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Understanding how white-nose syndrome kills bats

White-nose syndrome is an unpleasant and devastating killer disease that has afflicted bats across the U.S. and Canada since 2006. The topic has been extensively covered on Digital Journal.

A fungus called Pseudogymnoascus destructans causes white-nose syndrome in bats.
The infection strikes bats during their winter hibernation, leaving them weakened and susceptible to starvation and secondary infections. The fungus appears as a white, powdery substance on the muzzles, ears and wings of infected bats and gives them the appearance they’ve been dunked in powdered sugar.

It has been estimated that over 7 million bats have succumbed to the disease over the past five years and it has been detected in 22 states in the U.S. alone.

Scientists have a new insight into the disease and one that may pave the way for a treatment. The insight is based on an enzyme secreted by the killer fungus. The fungus feeds by exporting digestive enzymes and then importing the break-down products (this is called extracellular digestion.)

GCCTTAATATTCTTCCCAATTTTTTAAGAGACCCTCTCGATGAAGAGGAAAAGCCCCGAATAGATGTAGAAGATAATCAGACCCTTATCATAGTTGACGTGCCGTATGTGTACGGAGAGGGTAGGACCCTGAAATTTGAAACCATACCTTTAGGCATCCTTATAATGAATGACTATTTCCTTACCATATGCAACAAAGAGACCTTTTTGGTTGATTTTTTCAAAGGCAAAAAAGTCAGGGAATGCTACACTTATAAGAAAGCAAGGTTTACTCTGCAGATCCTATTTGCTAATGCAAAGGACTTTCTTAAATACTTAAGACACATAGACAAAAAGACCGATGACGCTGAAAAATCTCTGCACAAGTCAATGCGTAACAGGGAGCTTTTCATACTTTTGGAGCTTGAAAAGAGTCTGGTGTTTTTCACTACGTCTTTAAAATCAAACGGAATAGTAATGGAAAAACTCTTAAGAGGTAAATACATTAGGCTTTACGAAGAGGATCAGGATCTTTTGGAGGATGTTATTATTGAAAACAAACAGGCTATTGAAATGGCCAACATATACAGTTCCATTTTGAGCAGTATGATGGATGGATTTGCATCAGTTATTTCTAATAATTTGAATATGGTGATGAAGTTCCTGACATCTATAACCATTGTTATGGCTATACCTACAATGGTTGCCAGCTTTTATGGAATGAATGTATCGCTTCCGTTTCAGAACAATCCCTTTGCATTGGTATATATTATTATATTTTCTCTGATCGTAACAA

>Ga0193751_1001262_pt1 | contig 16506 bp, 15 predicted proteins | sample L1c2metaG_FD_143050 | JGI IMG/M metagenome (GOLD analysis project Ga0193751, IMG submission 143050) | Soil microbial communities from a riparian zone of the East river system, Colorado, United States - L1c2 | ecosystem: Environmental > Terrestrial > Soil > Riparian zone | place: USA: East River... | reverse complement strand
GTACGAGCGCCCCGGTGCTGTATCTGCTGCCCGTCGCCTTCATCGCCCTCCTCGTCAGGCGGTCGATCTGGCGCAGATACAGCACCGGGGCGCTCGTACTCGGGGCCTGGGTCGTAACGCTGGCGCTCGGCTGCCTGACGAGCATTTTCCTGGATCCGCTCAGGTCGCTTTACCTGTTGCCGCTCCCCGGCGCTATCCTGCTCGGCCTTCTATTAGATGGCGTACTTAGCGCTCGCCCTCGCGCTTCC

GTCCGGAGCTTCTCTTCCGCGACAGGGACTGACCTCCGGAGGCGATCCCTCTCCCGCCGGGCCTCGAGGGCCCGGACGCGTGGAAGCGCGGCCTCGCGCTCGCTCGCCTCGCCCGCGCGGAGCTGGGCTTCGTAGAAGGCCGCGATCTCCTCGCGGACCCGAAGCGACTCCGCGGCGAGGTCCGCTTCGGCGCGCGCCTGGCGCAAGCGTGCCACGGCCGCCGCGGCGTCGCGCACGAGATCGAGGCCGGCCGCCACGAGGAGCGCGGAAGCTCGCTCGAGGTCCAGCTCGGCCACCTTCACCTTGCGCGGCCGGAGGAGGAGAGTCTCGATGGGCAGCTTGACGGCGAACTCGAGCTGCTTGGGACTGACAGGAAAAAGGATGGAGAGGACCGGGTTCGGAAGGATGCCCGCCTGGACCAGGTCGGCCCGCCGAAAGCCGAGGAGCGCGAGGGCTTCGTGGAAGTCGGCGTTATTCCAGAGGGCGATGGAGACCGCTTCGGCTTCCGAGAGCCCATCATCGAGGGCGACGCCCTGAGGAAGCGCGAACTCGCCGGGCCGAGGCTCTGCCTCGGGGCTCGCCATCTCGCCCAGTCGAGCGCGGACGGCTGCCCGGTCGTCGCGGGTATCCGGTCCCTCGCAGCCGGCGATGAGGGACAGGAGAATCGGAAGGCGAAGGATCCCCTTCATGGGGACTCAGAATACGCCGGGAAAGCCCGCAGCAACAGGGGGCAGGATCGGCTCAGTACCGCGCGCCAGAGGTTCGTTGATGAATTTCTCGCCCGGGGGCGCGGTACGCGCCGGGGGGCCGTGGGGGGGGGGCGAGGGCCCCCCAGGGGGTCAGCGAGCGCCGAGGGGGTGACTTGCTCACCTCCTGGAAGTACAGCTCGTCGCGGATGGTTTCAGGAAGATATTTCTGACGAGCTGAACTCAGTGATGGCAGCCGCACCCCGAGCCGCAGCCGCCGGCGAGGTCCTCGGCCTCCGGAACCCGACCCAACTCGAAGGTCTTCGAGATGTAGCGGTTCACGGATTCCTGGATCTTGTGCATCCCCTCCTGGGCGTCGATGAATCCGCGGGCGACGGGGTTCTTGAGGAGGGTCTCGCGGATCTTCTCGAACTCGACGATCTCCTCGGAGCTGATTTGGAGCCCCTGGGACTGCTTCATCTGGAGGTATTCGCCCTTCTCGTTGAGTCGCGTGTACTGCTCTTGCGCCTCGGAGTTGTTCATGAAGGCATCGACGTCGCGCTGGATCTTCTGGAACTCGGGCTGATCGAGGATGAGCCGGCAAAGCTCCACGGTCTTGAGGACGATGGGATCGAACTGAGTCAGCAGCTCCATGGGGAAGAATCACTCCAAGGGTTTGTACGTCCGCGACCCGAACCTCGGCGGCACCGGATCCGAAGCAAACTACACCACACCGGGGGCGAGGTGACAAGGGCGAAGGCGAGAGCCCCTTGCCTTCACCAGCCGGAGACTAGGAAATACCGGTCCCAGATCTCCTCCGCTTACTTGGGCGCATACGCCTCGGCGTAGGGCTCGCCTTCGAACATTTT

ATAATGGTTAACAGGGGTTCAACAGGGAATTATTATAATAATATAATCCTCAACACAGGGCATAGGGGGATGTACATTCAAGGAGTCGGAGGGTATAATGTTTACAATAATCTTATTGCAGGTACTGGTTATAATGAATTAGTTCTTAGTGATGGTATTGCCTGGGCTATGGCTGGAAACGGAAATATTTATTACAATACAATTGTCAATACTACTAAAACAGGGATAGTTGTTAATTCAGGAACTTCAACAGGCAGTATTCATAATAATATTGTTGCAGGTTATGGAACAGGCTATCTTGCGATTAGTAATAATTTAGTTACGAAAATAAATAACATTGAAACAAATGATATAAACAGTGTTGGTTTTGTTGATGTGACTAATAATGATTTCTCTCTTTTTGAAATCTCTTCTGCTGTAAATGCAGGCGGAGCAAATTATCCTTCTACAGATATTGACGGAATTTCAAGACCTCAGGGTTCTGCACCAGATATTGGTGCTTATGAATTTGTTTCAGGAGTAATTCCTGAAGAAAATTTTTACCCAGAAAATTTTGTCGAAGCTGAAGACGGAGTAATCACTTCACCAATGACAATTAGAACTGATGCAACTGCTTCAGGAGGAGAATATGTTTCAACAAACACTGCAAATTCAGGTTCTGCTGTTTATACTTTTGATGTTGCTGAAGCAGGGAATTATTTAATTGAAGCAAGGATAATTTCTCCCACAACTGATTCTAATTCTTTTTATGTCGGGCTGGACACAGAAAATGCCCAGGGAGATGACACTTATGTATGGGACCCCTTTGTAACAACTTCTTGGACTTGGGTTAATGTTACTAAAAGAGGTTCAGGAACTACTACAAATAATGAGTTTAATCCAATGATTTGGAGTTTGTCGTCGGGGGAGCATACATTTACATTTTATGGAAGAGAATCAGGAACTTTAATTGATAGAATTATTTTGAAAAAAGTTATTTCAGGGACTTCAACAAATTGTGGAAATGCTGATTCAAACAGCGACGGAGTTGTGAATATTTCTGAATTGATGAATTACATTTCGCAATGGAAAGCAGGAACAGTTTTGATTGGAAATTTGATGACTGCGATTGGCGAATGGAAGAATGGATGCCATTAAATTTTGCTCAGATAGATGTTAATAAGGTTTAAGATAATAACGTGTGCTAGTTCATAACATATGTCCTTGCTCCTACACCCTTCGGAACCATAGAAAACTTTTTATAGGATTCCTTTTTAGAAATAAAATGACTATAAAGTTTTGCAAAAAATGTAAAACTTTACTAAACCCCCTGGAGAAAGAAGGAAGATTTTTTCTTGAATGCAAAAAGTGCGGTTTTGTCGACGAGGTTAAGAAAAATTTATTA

Researchers have managed to identify the exported enzymes and they have isolated the one that is causing the greatest amount of tissue destruction. This enzyme has been named Destructin-1. Knowing this has allowed an inhibitor for the enzyme to be sourced. The best candidate is called chymostatin.

Trials are set to take place using the inhibitor; if these prove successful then a possible treatment for the disease could be administered to infected bat populations. There is some way to go before this becomes a reality.

The research was carried out at UC San Francisco and Brown University. The findings have been published in the journal Proceedings of the National Academy of Sciences, in a paper headed “Heritable symbiosis: The advantages and perils of an evolutionary rabbit hole.”

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Written By

Dr. Tim Sandle is Digital Journal's Editor-at-Large for science news. Tim specializes in science, technology, environmental, business, and health journalism. He is additionally a practising microbiologist; and an author. He is also interested in history, politics and current affairs.

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